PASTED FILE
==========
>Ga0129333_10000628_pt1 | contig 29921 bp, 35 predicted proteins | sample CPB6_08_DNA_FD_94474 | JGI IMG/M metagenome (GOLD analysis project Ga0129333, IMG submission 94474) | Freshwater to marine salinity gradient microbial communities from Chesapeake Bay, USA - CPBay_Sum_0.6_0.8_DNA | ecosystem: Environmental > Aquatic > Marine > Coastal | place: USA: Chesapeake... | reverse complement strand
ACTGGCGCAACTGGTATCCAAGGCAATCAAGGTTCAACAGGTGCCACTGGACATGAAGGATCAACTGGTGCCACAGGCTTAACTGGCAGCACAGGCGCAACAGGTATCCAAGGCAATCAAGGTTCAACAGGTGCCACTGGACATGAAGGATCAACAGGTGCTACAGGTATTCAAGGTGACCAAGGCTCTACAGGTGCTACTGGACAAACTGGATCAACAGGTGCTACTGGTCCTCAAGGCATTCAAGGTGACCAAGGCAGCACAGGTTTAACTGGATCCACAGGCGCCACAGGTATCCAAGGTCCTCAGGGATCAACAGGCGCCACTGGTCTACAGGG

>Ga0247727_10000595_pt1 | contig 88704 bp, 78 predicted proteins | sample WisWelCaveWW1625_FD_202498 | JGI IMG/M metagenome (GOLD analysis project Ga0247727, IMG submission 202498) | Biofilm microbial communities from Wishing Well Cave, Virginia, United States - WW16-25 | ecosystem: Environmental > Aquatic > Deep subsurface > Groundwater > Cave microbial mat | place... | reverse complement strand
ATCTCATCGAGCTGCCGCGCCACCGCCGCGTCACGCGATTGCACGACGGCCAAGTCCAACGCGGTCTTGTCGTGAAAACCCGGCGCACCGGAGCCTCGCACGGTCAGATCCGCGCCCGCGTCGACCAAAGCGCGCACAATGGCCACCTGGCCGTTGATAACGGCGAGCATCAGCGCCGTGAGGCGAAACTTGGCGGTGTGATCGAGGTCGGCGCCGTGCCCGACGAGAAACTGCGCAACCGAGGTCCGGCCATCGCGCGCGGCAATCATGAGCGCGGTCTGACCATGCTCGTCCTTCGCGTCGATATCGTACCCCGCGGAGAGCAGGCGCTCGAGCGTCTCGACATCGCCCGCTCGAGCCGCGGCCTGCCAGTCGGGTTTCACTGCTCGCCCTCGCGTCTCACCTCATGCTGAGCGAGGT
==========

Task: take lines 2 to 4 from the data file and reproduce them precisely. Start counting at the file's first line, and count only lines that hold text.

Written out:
ACTGGCGCAACTGGTATCCAAGGCAATCAAGGTTCAACAGGTGCCACTGGACATGAAGGATCAACTGGTGCCACAGGCTTAACTGGCAGCACAGGCGCAACAGGTATCCAAGGCAATCAAGGTTCAACAGGTGCCACTGGACATGAAGGATCAACAGGTGCTACAGGTATTCAAGGTGACCAAGGCTCTACAGGTGCTACTGGACAAACTGGATCAACAGGTGCTACTGGTCCTCAAGGCATTCAAGGTGACCAAGGCAGCACAGGTTTAACTGGATCCACAGGCGCCACAGGTATCCAAGGTCCTCAGGGATCAACAGGCGCCACTGGTCTACAGGG

>Ga0247727_10000595_pt1 | contig 88704 bp, 78 predicted proteins | sample WisWelCaveWW1625_FD_202498 | JGI IMG/M metagenome (GOLD analysis project Ga0247727, IMG submission 202498) | Biofilm microbial communities from Wishing Well Cave, Virginia, United States - WW16-25 | ecosystem: Environmental > Aquatic > Deep subsurface > Groundwater > Cave microbial mat | place... | reverse complement strand
ATCTCATCGAGCTGCCGCGCCACCGCCGCGTCACGCGATTGCACGACGGCCAAGTCCAACGCGGTCTTGTCGTGAAAACCCGGCGCACCGGAGCCTCGCACGGTCAGATCCGCGCCCGCGTCGACCAAAGCGCGCACAATGGCCACCTGGCCGTTGATAACGGCGAGCATCAGCGCCGTGAGGCGAAACTTGGCGGTGTGATCGAGGTCGGCGCCGTGCCCGACGAGAAACTGCGCAACCGAGGTCCGGCCATCGCGCGCGGCAATCATGAGCGCGGTCTGACCATGCTCGTCCTTCGCGTCGATATCGTACCCCGCGGAGAGCAGGCGCTCGAGCGTCTCGACATCGCCCGCTCGAGCCGCGGCCTGCCAGTCGGGTTTCACTGCTCGCCCTCGCGTCTCACCTCATGCTGAGCGAGGT